Cert – 12, Run-time – 2 hours 31 minutes, Director – Patty Jenkins
Diana Prince (Gal Gadot) secretly acts as Wonder Woman, stopping or preventing small crimes, however she has to use all her power to stop business-owner Maxwell Lord (Pedro Pascal) from gaining world-threatening power.
Is Wonder Woman here to save 2020? Perhaps. However, the person more responsible for having cinemas backs may potentially be Patty Jenkins. Having initially fought for a summer release spot for her sequel to 2017’s Wonder Woman, facing multiple delays of almost over a year since the initial release date, Jenkins ended up fighting for a proper cinema release – with a simultaneous theatrical release and opportunity to stream on HBO Max available in the States. Her plan is clearly set out in Wonder Woman 1984, a film that tries to show traditional hope through heroism. Perhaps its how heavily the film is infused with it’s 80’s setting but there’s a feeling of Christopher Reeve Superman films that. In one of the opening scenes we see the leaping figure of Gal Gadot’s Wonder Woman stopping a theft in a shopping mall, alongside other accidents in the nearby street. Her stances are clearly set out, rolling her eyes as she disapprovingly states “I hate guns”. Yet, all of this happens while her alter-ego Diana Prince lives an almost happy quiet life.
A quiet life which is soon interrupted when struggling business owner Maxwell Lord (Pedro Pascal) finds a way to vastly increase his power, to a world-threatening degree after having a wish-granting stone fall into his possession. Pascal is having great fun throughout the film, truly capturing the classic-superhero-flick honouring villain he’s portraying. In fact, it seems as if the entire cast is having fun being a part of this feature, however perhaps the person most people were looking forward to seeing is Kristen Wiig’s Barbara Minerva. Initially a shy, nerdy Smithsonian worker over the course of the film she gains a dark confidence that flips her initial friendship with Diana to a selfish antagonism on her side. This kind of role is something different for Wiig and she pulls it off well, especially during the earlier changes of her character.
With all this going on plot-wise there’s still room found to explore Diana’s relationship with Steve Trevor (Chris Pine), somehow making an unaged return, despite his arc in the previous film set during World War One. While the arrival of Pine’s pilot does bring in some comedic attempts – some more successful than others – the focus is certainly shifted to his bond with Gadot’s Amazonian warrior. Taking away from her trying to investigate and track down Pascal’s increasingly powerful threat before his parallel madness leads the world to destroy itself, and even the development of Wiig’s sometimes sidelined figure. At one point the pair are meant to be rushing somewhere as fast as possible to avoid life threatening consequences and yet they take a moment to slow down and admire conveniently placed 4th July fireworks. It almost feels at times as if the film is nearing being put on pause to show something different, or as if a sub-plot to show Diana’s emotional pain takes major priority over the potential end of the earth, instead of being more woven into it. While she may feel in such a way the impact on the audience is unfortunately not quite the same.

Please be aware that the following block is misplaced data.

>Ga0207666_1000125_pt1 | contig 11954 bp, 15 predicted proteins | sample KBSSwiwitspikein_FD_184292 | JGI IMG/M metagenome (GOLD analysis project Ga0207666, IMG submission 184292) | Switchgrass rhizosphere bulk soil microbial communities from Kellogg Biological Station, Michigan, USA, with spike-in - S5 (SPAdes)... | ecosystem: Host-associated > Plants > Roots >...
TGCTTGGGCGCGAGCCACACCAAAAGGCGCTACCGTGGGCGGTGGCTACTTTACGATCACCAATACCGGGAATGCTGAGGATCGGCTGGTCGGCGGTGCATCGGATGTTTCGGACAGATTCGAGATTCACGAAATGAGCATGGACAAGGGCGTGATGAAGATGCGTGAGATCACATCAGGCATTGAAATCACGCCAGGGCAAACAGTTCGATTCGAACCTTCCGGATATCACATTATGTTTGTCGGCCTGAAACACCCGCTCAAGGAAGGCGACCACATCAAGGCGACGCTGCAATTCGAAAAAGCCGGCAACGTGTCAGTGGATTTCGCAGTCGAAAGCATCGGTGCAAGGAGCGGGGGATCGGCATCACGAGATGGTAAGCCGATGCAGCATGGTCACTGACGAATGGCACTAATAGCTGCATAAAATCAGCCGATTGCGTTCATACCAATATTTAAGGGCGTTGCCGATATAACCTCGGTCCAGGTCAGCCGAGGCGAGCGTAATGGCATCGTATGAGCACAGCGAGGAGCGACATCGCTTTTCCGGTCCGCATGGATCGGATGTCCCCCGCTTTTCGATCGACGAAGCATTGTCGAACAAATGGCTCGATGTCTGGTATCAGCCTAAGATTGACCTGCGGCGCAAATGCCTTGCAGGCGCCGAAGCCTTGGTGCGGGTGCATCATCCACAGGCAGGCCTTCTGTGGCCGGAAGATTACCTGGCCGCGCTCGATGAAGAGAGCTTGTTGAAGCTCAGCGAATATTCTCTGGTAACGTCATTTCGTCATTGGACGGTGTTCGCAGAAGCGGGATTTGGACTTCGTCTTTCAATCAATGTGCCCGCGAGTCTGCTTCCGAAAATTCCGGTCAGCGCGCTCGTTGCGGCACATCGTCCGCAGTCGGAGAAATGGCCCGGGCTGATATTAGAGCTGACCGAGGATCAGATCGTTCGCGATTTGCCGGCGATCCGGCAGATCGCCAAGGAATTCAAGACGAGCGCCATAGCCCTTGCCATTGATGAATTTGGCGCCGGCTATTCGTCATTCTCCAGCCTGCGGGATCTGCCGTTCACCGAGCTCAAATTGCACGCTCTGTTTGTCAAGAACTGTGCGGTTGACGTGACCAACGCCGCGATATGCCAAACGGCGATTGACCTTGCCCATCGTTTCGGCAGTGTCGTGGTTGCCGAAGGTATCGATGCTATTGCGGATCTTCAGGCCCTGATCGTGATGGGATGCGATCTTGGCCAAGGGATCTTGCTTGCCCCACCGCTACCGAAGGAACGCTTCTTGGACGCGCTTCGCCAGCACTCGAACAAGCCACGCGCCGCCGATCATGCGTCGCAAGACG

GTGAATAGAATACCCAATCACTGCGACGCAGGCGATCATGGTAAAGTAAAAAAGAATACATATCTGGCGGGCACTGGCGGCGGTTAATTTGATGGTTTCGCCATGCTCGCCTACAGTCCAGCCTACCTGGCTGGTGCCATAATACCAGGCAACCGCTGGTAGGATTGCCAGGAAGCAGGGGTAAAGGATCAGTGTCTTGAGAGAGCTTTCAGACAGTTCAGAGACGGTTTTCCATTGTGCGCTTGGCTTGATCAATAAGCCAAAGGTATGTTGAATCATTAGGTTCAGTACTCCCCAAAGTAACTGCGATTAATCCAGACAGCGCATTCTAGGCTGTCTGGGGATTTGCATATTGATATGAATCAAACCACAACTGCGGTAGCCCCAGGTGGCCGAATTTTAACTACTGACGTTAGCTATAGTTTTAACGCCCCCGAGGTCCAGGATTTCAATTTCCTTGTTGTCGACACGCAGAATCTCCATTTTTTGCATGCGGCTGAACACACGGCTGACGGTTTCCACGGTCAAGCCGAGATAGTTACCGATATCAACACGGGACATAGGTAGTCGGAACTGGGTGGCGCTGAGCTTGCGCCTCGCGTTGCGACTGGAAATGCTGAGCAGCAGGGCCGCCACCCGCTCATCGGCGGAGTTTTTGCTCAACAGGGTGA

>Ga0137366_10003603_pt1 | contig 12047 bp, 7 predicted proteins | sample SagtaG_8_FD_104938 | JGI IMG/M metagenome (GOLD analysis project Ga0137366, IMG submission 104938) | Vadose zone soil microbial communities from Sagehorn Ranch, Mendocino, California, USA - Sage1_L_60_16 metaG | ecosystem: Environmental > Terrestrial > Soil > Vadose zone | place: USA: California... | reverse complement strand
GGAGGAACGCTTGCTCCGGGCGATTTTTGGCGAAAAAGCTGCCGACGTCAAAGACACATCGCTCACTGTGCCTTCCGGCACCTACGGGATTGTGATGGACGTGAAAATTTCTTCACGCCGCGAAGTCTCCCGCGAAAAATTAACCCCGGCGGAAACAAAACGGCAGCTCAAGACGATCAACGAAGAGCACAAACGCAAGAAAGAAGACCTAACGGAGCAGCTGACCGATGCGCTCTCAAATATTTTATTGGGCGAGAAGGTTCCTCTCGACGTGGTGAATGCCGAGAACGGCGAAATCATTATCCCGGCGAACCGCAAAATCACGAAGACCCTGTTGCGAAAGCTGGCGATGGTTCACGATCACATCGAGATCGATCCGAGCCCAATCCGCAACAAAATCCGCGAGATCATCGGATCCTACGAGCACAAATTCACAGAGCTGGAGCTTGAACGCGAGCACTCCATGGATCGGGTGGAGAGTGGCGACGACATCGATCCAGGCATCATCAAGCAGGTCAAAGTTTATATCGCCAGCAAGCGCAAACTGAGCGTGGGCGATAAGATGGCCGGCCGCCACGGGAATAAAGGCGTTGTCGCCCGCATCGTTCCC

At 2 and a half hours this is a long film. Partly because it frequently tells and repeats information instead of simply showing it, meaning that when action does kick in it sometimes takes a second or two to properly realise it in the later stages of the film. There are certainly third act issues, feeling somewhat more like a conventional/ mid-2000’s superhero flick than the rest of the film, as was the case with the first Wonder Woman feature, which at just over 2 hours and 20 minutes felt somewhat lengthy. This isn’t to say the action is bad. There are certainly a number of thrills to be found within this film – particularly in a number of close-combat fights and a particularly brilliant car chase sequence; which is excellently captured by Jenkins direction.
Yet, despite its slight flaws, this is ultimately a film or hope and heroism. A respectful look back to the classic Superman films that shaped many childhoods. Those which inspired a generation. And this Wonder Woman may likely have the same effect on a new generation. The character is very much still DC’s guiding light, thanks to the collaborative force of Gadot and Jenkins who have worked hard to create a character that people can be proud of. Strong yet not without their flaws, sometimes becoming a key focus over the narrative of defeating evil, and one who shows emotion – rarely do we see a hero actually display sorrow, loss or upset in a way that isn’t anger or revenge.
Wonder Woman continues to be something different amongst DC’s current catalogue, and a number of recent increasingly large-scale features from other studios. Venturing into new bright and hopeful reaches, while managing to capture the unmistakable feeling of classic 80’s grit-free heroism throughout, not just through the setting, but the style and character of the piece too. Don’t go for a huge superhero blockbuster with insane budgets, epic fight scenes and masses of visual effects, go for a true big-screen tale of good overcoming evil.
At times more Lester than Donner this is a well-told tale of good vs evil. There are some sidetracks that choose to tell rather than show, but this is still an enjoyable and mould-breaking flick. Holding well-captured action and most of all a character of hope powered by a united force, led by the passion of Jenkins and Gadot.